Please have patience with me as I attempt to delicately make a point that I feel ought to be made. After considering some of the discussions on Twitter recently, I’ve realized that many hold to a very self-centered arrogant view of their purpose in this life. Not only of themselves but of mankind in general, as if everything revolves around humanity. Well I am here to tell you, to remind you, that it is not about you (Proverbs 16:9). Though God may certainly have a much higher view and appreciation of our individual purpose(s), to speak plainly, we are merely cogs in a machine fulfilling His will and doing so for His glory. We ought to be a bit grateful and humbled by that, rather than proud and arrogant (James 4:10).

The topic ‘du jour’ that I’ve been involved in lately has been centered around God’s sovereignty and the events that occur in our existence both big (on the grand stage) and small (individual suffering). This includes the major events that one might consider evil such as the holocaust, transatlantic slave trade, plagues (The Black Death), or even the death of a loved one, etc. There are many who believe that God is not the primary cause of all things and that all things simply happen by chance or as a result of the free-will of wicked and evil men. While absolutely nothing happens by chance (Proverbs 16:33), I do agree that most of the events that have unfolded in history we can pin on sinful human beings as the cause. But that leaves us with a bigger question to answer, why did it happen? To what end did it serve?

The view that I hold, which I believe most Reformed would agree with, is that these events were/are not meaningless. God, being the Author and sustainer of this world, had purposed such things to bring about things unknown to us. God uses tragedy in ways that we might consider as good and/or bad, and He is justified in everything that happens and the way that things play out (1 Peter 4:19). All things happen for a purpose that is much greater than we often realize (especially while blinded by our pain), and nothing happens outside of God’s design (1 Thessalonians 5:18). Let me try to use the example of the transatlantic slave trade as it pertained to American History to illustrate.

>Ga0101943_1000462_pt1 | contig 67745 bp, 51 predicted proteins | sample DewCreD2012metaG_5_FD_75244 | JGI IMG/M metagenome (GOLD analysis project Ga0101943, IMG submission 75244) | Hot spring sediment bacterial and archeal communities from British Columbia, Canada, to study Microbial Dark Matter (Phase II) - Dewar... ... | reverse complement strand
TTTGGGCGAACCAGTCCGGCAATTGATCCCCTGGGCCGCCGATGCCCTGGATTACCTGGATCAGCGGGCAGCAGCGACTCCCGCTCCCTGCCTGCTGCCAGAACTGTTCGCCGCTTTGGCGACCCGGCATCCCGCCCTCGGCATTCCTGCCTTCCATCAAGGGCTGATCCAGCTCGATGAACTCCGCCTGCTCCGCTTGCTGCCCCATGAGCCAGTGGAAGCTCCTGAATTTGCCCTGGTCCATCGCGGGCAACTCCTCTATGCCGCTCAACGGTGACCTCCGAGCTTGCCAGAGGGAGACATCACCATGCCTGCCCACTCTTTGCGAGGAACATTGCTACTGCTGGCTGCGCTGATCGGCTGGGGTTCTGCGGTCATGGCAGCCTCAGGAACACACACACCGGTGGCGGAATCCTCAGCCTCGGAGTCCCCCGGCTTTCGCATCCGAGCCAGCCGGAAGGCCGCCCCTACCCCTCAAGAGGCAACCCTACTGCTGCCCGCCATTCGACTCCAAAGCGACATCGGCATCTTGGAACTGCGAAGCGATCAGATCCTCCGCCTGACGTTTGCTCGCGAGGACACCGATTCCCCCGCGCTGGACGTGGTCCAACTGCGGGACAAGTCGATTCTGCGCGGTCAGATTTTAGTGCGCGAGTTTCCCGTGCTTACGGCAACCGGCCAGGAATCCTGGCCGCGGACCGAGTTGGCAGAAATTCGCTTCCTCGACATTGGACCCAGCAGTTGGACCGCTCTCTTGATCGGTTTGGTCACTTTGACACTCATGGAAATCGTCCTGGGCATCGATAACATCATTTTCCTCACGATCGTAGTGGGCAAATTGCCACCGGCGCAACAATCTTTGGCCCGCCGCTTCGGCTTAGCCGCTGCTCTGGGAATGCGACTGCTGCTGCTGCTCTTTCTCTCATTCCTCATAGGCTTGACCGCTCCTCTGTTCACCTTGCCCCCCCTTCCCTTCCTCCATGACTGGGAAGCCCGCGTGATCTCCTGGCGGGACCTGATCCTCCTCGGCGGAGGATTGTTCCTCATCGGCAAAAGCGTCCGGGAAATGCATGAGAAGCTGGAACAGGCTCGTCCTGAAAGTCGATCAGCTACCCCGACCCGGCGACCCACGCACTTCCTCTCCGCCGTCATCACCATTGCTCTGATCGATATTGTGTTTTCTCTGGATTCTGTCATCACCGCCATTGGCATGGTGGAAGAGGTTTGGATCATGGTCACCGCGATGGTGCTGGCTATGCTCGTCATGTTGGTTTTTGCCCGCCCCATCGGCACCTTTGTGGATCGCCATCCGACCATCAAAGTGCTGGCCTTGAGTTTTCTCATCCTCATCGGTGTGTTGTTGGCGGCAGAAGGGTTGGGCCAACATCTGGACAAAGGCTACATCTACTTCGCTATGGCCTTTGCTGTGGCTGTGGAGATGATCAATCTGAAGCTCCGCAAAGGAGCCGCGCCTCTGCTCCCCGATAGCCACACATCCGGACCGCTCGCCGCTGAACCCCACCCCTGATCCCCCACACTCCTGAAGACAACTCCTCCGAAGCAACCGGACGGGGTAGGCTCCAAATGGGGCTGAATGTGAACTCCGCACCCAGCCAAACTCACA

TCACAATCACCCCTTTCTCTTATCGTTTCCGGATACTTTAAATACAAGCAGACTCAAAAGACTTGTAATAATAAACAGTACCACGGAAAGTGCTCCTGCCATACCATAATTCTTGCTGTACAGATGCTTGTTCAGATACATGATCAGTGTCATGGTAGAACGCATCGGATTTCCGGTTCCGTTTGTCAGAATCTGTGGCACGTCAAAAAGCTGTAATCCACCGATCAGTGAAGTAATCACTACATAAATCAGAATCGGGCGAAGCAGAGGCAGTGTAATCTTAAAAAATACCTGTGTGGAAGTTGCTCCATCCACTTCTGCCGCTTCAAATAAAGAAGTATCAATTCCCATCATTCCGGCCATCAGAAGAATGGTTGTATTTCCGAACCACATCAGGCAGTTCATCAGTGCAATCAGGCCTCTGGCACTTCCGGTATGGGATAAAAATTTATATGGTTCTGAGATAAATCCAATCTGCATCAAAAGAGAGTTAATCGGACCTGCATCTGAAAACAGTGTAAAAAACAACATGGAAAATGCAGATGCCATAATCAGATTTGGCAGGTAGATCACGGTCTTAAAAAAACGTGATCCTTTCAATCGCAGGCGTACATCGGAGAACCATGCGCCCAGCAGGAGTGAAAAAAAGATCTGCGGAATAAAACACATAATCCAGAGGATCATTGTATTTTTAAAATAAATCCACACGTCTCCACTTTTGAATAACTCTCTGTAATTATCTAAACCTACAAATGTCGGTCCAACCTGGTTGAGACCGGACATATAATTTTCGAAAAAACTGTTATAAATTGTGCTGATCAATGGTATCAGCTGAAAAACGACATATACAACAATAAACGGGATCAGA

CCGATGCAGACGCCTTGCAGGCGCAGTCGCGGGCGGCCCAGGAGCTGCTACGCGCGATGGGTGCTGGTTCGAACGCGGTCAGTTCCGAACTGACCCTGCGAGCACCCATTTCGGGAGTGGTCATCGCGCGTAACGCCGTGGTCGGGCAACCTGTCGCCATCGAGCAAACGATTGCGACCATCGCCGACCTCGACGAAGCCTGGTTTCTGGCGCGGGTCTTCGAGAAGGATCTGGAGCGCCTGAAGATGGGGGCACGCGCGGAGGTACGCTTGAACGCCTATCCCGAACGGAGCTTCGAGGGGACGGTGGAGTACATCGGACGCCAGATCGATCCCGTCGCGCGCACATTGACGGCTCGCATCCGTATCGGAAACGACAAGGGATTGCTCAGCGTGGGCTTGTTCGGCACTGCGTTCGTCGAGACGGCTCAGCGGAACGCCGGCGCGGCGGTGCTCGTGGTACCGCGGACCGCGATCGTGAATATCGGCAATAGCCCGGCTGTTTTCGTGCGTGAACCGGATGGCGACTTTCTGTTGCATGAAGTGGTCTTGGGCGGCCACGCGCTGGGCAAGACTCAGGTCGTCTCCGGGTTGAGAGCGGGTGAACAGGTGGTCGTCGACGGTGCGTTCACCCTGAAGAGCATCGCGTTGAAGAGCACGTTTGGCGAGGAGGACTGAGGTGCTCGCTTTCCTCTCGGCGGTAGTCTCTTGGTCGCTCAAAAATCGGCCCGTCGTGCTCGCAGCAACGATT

The transatlantic slave trade has recently been deemed one of the worst atrocity known to mankind. It is the event where in the span of 300-400 years 10’s of millions of Africans were taken and sold into slavery at the hands of tribal leaders, Muslims and most significantly Europeans. In the process of this far-reaching event Africans endured intense suffering by way of sexual abuse, hard labor, and harsh treatment. Not one single excuse can justify how these image bearers were treated, and those impenitent people who willfully participated are most deserving of full force of God’ wrath (Exodus 21:16). The questions are still raised why would God allow such a thing, and to what purpose did it serve?

Being a descendant of European heritage you might suggest that I ought to tread lightly on such a subject, and I wholeheartedly agree. It’s hard to part of the conversation when you’re viewed as the reason for one’s suffering. I have no idea of the affects and influence that this point in history has had on people and I am unable to fully understand what they might go through. Yet day in and day out we are reminded of these atrocities that our ancestors wrought upon about brothers and sisters in Christ, it seems to be almost unavoidable these days. But in order to make an attempt to shed some insight on the purpose of such an event I would like to share a personal experience.